The G8: The World Economy’s Biggest Brake

Posted by Jeff Rubin on July 7th, 2010 under SmallerWorldTags: , , ,  • 4 Comments

If it’s true that the economies of the EU and US are headed for a double dip, what will put them into a second recession is exactly what got them out of the last one.

Only a year ago, G8 leaders were congratulating themselves as their coordinated stimulus packages jointly lifted their economies out of the worst recession of the postwar period. A year later, at their recent summit in Toronto, that virtue has suddenly become a vice. They have all pledged to halve their deficits over the next three years, some through brutal budget cuts.

The problem, of course, is that precious few of those economies could survive without fiscal life support, let alone swim upstream against a torrent of huge budget cutbacks. Of late, the major Western European economies have hardly grown at all, and even those economies that have seen a modest recovery, like the US’s, now show widespread signs of weakness, just as many of President Obama’s stimulus measures are about to run out of gas.

Energy- and resource-rich member states like Russia and Canada are the exceptions, benefiting from the ongoing industrial revolutions in China and India, and the lift they give to commodity prices. (If the OECD still accounted for three quarters of world oil consumption, as it did in the mid-1990s, would oil still be trading at over $70 per barrel?)

Simply turning off the stimulus tap risks halting economic growth in most developed economies today. But clobbering yourself with the type of austerity budgets passed in the UK and Greece is a sure-fire way to get your economy shrinking in a hurry. In the UK’s case, the budget will take out as much as 6 per cent of GDP over the next three years, including a 2 per cent cut next year. Greece has pledged even more, sacrificing a tenth of its GDP on the altar of deficit reduction.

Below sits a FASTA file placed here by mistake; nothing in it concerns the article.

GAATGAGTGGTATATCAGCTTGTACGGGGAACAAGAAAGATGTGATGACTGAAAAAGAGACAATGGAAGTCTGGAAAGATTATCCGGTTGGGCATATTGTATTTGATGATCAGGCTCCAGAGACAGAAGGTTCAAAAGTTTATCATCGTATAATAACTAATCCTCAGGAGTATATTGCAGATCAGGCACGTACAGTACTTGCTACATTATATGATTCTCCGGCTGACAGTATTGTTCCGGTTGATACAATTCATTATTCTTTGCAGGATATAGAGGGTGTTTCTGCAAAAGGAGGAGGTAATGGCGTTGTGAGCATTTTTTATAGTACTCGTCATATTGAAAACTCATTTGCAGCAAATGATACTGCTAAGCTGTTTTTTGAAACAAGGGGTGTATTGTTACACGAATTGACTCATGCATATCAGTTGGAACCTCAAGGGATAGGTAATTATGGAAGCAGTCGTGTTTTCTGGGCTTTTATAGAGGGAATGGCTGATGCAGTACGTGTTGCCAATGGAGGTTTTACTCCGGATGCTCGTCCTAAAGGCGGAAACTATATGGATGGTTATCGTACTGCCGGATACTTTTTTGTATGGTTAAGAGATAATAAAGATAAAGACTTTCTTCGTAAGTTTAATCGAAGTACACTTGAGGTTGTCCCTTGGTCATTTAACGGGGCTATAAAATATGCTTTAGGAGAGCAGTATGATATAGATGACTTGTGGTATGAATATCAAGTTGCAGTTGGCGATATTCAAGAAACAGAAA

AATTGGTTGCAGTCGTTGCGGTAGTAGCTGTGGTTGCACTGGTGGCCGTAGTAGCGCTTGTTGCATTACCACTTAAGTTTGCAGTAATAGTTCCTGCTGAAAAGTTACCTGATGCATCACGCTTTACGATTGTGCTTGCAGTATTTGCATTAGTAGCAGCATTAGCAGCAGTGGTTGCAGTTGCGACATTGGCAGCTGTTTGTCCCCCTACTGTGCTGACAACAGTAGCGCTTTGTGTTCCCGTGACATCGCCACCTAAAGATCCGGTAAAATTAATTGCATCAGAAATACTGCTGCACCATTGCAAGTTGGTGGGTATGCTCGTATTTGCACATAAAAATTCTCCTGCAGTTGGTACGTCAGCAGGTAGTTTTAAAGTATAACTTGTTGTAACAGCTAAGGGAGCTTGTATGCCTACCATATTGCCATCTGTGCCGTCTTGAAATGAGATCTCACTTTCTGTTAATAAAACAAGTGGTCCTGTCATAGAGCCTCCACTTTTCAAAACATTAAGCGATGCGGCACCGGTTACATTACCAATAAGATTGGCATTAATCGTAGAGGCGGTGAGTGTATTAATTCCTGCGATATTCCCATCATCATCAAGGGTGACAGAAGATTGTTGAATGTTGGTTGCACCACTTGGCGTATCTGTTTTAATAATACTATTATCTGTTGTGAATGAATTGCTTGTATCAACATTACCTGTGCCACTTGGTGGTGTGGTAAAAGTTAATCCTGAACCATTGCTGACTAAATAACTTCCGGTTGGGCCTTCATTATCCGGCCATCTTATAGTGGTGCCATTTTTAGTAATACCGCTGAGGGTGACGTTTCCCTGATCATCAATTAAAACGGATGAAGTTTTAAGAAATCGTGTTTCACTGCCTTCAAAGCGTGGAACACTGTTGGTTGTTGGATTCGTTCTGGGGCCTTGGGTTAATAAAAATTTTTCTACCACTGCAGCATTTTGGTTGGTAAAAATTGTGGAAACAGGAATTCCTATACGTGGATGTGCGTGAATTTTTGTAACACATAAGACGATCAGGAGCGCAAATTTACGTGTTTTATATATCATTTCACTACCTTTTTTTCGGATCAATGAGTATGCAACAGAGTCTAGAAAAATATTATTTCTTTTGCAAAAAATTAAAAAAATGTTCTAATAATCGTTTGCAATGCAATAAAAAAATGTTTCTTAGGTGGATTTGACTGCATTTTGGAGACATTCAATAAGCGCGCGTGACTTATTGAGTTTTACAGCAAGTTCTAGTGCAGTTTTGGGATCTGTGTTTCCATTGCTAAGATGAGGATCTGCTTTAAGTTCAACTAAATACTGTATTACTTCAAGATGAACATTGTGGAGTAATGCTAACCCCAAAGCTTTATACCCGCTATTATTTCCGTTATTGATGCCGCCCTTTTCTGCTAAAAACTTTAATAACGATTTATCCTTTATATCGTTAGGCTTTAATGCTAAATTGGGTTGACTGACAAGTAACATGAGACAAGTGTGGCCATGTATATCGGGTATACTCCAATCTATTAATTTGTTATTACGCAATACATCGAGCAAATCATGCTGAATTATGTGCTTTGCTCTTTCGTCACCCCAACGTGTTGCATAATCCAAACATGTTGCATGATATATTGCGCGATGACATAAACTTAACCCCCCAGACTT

How long governments can stick to this scale of fiscal austerity remains to be seen. Bond markets should rightly question their staying power once the economic toll starts to show where it really counts—job losses. But at the same time, growth-snuffing fiscal action may not cure budget deficits as readily as bond traders expect.

Another recession’s hit on on tax revenues could overwhelm the impact of even the cruelest of spending cuts, leaving your bottom line no better off, and possibly even worse. And the chances of your economy being bailed out by strong consumer demand abroad fades with every trading partner who takes the same fiscal path you have chosen.

It looks more and more as though the G8 nations (or at least the core G6, excluding the petro-states of Russia and Canada) will become stagnant economies hauling huge fiscal burdens. What was once the engine of global economic growth is now its biggest brake.

  • Msusmani

    very true… was unsustainable in the first attempt and will remain so…governments should not be allowed to change the rules of market economics.

  • DennisP

    What I don't understand is where the (invisible) bond vigilantes came from? Why has deficit reduction become so swiftly the conventional wisdom? There is not even a hint of inflation and interest rates have fallen, if only slightly. The policies being mandated and implemented will very likely take us into a second recession that perhaps will be worse than the first one.

  • Steve

    A double dip recession is optimistic. A full depression is a more likely result of the current variables, events and conditions. The US and most of the rest of the industrialized world attempted the same recovery from 1929-1932. It worked just about as well then also.

    That said, a recession is a correction while a depression is a change agent. This country needs radical change … everything from massive return to agriculture and manufacturing to less consumption of just about everything.

    Thank you Mr. Rubin for packaging the data and presenting it without spin. Your glint of Canadian humor makes the facts of the situation somewhat less painful.

    Are you driving your last gasoline powered car? (

  • Dave Scott

    Remember the total Keynesian economic stimulus money spent so far is only 6 to 8 percent of what was spent on the bailout of banks.